Athens, Greece - When an economy shrinks, prices are meant to go down in response to falling demand. This has not happened in Greece - at least not yet. While the Greek economy shrank by an average of five per cent a year between 2009 and 2011, consumer prices rose by an average 3.7 per cent a year. The combination of falling revenues and rising prices has led to an explosive political mix.
It is not politicians but grassroots activism that has come to address this issue. In April, the Hellenic Statistical Authority (ELSTAT) reported a 24.6 per cent drop in potato prices from March 2011 - the largest ever one-year drop in any commodity. The reason for this historic deflation was what has come to be known as the potato movement - and it is having an empowering effect on Greeks, not only as consumers, but also as citizens and voters.
The seminal event of the movement was a free distribution of more than ten tons of spuds in the centre of Greece's northern metropolis, Thessaloniki, on February 5. It was organised by a group of farmers from the village of Nevrokopi, Greece's potato-growing capital.
The farmers were protesting against imports of Egyptian potatoes - while they had barns full of the Greek product - after a meeting between the agriculture minister and potato importers days earlier failed to yield any concessions.
A growing movement
The first to invite the farmers of Nevrokopi to sell their potatoes at wholesale prices was the Pieria Prefecture Voluntary Action Group, based in the northern Greek town of Katerini, on the foothills of Mount Olympus.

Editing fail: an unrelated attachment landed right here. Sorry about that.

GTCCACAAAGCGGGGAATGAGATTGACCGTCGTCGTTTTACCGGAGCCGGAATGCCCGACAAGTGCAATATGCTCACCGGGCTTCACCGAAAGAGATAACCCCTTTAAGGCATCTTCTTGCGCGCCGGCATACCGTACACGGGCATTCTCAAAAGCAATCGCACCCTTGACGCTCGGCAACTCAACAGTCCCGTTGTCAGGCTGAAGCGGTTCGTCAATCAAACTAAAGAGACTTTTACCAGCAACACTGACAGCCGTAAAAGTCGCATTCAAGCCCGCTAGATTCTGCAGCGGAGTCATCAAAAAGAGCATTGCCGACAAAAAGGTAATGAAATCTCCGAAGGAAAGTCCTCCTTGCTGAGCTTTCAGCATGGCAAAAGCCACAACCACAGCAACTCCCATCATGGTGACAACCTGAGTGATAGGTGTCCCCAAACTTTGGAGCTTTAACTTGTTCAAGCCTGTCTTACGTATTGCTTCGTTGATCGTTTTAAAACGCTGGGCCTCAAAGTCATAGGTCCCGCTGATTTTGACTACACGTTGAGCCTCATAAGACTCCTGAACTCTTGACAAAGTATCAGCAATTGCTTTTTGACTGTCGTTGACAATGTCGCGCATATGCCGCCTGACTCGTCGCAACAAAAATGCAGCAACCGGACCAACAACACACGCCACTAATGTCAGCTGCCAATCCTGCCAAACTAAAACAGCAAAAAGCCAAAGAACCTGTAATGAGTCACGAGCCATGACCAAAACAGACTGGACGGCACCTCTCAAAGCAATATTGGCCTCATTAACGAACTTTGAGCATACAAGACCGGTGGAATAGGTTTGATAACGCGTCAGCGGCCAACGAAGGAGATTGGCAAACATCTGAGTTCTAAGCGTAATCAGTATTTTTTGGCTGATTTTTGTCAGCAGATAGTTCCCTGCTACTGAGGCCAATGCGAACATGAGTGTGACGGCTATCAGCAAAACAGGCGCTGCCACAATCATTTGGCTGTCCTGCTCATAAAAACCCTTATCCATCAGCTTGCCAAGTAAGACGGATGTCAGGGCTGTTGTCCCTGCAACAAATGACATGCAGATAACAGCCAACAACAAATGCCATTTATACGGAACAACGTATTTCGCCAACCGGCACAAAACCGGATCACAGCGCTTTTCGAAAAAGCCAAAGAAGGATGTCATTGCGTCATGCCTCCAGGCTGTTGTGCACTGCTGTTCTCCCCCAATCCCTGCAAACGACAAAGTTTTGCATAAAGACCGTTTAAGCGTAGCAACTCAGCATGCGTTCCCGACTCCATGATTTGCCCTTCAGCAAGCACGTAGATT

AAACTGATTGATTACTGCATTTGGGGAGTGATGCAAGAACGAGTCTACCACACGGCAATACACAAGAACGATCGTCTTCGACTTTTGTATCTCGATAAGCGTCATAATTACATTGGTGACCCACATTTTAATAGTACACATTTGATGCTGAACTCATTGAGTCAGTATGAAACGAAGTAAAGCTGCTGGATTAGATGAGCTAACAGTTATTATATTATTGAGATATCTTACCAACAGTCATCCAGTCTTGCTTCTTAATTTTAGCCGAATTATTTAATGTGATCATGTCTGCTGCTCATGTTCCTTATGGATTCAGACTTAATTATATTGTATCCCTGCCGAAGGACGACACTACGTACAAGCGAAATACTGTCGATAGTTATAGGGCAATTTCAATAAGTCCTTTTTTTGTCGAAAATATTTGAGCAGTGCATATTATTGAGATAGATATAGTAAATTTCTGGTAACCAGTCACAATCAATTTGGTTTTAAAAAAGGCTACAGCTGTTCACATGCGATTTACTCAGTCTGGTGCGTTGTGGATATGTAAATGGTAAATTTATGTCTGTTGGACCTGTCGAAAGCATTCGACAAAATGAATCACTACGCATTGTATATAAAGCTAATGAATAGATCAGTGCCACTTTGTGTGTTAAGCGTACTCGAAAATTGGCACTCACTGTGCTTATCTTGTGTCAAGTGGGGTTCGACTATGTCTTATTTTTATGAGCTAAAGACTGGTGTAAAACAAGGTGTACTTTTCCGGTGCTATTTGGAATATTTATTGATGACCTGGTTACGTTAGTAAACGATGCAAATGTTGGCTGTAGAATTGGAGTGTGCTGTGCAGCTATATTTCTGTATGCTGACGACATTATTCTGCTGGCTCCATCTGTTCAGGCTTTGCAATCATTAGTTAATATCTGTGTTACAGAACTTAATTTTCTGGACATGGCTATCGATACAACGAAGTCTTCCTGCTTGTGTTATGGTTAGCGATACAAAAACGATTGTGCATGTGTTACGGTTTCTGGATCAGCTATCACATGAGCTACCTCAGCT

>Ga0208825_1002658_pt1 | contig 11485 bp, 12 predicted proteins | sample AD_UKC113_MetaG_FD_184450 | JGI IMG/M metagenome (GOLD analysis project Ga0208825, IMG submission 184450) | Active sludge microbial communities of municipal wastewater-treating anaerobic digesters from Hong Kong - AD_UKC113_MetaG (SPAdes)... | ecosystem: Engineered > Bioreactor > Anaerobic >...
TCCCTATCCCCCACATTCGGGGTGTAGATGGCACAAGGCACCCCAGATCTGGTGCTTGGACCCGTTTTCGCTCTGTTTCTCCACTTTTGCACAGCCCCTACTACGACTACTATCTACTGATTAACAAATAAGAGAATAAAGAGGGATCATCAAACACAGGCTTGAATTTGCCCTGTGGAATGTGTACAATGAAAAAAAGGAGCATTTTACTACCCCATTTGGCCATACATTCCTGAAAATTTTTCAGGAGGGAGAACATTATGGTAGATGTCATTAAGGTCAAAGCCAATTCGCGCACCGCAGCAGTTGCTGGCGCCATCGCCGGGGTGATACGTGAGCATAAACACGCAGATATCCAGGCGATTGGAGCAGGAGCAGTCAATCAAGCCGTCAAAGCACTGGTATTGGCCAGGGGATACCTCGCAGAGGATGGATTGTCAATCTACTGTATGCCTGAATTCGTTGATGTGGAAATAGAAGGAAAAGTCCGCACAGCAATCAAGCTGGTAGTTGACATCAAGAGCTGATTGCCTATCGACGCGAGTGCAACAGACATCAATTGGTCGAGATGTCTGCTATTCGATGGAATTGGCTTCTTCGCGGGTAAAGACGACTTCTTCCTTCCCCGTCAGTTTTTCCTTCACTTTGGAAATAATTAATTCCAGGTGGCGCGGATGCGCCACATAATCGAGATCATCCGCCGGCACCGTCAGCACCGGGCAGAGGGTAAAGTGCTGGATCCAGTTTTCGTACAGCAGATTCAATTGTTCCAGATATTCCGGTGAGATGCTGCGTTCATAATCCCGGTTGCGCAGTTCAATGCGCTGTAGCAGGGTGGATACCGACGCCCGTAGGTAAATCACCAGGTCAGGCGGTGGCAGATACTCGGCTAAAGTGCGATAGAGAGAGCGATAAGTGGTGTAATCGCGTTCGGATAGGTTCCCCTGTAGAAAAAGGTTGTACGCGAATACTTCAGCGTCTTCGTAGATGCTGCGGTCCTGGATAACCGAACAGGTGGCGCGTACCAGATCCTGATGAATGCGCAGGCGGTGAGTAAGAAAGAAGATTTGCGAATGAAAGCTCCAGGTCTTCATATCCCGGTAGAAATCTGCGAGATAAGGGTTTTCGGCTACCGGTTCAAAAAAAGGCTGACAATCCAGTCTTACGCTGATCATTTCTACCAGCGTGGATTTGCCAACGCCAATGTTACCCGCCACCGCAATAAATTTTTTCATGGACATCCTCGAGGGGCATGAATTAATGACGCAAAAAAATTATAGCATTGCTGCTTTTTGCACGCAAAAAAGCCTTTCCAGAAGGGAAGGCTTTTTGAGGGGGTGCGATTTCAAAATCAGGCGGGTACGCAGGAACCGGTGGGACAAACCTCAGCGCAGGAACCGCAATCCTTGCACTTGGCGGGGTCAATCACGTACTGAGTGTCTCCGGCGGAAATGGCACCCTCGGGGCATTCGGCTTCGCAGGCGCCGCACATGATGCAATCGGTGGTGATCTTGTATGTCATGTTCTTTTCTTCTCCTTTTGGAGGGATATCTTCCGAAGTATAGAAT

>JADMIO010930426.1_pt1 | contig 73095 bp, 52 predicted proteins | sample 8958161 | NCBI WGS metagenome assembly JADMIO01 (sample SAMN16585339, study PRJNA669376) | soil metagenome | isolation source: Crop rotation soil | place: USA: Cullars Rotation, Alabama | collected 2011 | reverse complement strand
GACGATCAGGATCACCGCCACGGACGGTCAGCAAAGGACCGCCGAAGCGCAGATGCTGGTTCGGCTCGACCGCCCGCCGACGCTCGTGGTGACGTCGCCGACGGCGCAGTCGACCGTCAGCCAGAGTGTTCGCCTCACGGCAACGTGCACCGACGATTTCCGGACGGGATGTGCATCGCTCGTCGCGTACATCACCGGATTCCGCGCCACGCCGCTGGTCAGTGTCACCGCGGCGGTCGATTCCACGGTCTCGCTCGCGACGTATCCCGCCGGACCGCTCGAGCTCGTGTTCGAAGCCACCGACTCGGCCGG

The Pieria group was formed in late 2007, after a series of wildfires devastated Greece's forests, to provide the local fire service with an early warning system. It was already busy creating a free supermarket for the destitute when it heard of the potato handout in Thessaloniki. On February 19, it organised a sale of potatoes to the Katerini public at 25 cents a kilo - one-third of market price.
Days later, the movement spread to Thessaloniki's Aristotelian University. Christos Kamenidis, a professor of agricultural marketing, organised a potato sale on campus with student volunteers. "I was worried that we would [only] sell three or four tonnes. We sold 50 tons on the first day," Kamenidis said.
"People just fell upon the produce. The producers couldn't cope with demand."
The entire greater Thessaloniki area now holds regular sales of cheap produce, and the movement has spread south to the capital, Athens, and beyond.
The potato movement is changing the food market...